Preservation of agricultural landscape Vs food security
Some Italian regions are enforcing autonomous “regional-landscape schemes” (without excluding agricultural land), erroneously referring to our Constitution that obviously could not deal with “landscape protection” without considering what was expected by the laws in force at that time in our country that wisely and clearly excluded agrarian land.
The idea of also “safeguarding” agrarian land came out only in the final decades of the 20th century with the political increase of European environmentalists and their abuse of power even in the CAP (Common Agricultural Policy). These are requests which we can all share as regards those principles designed to properly protect a habitat in which it is possible to survive but without abandoning the equally important production of food.
Instead, at the beginning of 2000, the “Codice Urbani” was published in Italy; it used the term “Conservation of agricultural landscape”, an expression that must be understood to have only one possible and feasible meaning, namely, as requiring the “land use conservation of the rapidly diminishing arable lands. The subsequent attempts to impose a static utopia on agricultural activities thus seem focused precisely on annulling the freedom of businesses (not just farms) by opposing their ongoing need to adapt and change products and techniques according to the changing needs of the times and the markets. Instead all the risks, production costs and taxes have been left to the businesses while imposing (through spurious mandatory landscape planning measures decided at the top) what, how and where to cultivate, and moreover with no assumption of responsibility and the consequent proper indemnities.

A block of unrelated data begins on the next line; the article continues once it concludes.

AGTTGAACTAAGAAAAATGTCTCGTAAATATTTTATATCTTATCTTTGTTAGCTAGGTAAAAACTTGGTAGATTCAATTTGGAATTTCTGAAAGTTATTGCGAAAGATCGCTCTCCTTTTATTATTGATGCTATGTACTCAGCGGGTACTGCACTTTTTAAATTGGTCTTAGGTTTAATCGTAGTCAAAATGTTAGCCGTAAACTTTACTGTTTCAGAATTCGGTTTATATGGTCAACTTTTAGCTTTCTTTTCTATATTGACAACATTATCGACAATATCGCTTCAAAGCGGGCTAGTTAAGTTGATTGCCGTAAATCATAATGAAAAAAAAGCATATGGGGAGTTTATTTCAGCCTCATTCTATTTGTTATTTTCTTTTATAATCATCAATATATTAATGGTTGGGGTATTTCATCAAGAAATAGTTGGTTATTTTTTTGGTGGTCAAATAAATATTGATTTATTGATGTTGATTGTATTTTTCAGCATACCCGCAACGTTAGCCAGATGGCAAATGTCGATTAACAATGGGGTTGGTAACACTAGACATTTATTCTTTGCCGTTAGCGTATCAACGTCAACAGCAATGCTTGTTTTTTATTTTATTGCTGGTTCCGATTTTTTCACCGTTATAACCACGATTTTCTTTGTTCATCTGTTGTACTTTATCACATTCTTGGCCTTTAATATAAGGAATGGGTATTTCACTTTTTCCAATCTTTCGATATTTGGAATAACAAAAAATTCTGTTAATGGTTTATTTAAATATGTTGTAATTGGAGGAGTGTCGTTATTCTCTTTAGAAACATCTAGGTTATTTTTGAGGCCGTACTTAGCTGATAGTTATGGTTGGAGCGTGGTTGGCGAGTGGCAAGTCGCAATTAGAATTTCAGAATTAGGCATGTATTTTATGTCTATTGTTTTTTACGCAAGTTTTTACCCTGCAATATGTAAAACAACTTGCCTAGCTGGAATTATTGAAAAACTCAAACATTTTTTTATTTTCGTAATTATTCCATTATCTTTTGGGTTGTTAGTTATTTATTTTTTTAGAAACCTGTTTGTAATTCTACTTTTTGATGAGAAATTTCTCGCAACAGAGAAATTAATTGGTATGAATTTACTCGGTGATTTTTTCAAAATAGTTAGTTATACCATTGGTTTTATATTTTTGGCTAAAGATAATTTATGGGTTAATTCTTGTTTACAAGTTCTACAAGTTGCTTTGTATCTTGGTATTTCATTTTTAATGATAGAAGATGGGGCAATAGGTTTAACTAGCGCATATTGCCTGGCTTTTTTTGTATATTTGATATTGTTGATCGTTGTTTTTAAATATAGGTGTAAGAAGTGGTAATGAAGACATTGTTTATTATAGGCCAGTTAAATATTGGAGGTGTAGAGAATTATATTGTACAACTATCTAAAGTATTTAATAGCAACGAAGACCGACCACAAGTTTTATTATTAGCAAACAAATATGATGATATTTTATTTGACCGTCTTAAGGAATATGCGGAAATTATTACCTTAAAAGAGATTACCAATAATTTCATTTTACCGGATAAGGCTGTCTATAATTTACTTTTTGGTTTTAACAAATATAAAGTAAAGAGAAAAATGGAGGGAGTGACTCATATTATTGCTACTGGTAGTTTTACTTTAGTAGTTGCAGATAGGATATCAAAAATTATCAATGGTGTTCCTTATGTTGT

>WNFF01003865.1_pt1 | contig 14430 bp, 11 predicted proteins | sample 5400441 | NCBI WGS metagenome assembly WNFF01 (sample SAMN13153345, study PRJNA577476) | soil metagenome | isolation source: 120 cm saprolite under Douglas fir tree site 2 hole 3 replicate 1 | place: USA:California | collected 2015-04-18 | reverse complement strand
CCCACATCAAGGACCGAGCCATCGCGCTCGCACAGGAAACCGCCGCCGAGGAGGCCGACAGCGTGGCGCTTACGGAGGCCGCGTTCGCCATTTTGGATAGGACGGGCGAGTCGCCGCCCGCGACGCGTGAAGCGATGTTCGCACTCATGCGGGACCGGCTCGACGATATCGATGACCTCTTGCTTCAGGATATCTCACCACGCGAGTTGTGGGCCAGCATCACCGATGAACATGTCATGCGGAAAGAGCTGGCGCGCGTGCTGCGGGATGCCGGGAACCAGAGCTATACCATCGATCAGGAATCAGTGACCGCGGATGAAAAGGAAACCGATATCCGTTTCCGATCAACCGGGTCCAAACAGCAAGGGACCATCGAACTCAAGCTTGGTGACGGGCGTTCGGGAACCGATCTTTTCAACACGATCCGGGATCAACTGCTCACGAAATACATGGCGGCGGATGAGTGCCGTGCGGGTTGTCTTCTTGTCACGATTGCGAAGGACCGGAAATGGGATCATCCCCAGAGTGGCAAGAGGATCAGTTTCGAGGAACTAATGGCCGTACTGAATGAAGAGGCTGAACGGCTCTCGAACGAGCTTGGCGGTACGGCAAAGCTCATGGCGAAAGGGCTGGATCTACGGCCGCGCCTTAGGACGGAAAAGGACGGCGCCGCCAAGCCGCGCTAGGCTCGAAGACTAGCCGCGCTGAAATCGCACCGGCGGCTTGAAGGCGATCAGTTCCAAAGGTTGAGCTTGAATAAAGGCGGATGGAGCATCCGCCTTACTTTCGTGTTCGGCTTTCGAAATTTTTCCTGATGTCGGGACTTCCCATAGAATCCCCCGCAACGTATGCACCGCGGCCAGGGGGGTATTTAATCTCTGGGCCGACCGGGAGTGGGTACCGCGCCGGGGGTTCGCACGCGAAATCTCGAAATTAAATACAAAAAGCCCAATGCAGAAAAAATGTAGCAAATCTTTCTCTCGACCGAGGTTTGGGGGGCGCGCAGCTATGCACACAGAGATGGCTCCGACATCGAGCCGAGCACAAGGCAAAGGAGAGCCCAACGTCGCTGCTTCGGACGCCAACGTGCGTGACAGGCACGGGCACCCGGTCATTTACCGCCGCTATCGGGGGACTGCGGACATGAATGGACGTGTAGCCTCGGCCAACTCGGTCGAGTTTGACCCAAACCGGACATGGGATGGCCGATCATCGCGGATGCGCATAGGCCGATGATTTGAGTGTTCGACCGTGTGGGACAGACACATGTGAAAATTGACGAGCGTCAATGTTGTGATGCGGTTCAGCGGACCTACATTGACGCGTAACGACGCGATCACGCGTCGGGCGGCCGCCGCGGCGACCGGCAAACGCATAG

Our agricultural landscape has always changed, this time especially because it became essential to adapt to mechanized development. Therefore, cultivation plots were expanded and, at the same time, traditional intercroppings were substituted with specializations suited to a more immediate, rational and economic application of new technologies.
Italian and foreign tourists have expressed great admiration for the new landscapes and also for the refurbished rural buildings used for farm holidays. We cannot even expect to preserve these landscapes forever, with the conceit that they are more beautiful than any that could exist in the future. Only farmers can continue to be their rational architects, wisely ensuring that they be pleasant, but also making sure that they be able to generate income. As a wise and widespread popular saying reminds us, “without an income, there cannot be any farmers and without farmers, there can be no agriculture”.
Perhaps someone thinks we can do without agriculture and considers the countryside as something reminiscent of a (now anthropic) nature that is useful to fauna as well as to inhabitants and tourists for their recreation.
But, as Expo 2015 has shown and FAO has repeatedly highlighted for some time, the whole of humankind has a priority need to provide for its food security with productive farming (the only source of our food). The “right to food” proclaimed by the “Milan Charter” would become a useless ideology if it were not seriously preceded by the “duty to produce [sufficient] food”, in a rational balance with the various needs and safeguarding the primary food production, with the proper contribution of all countries. October 15 2015,
(Franco Scaramuzzi, Accademia dei Georgofili – email@example.com)
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Trebbiatura nella campagna romana, Giovanni Costa detto Nino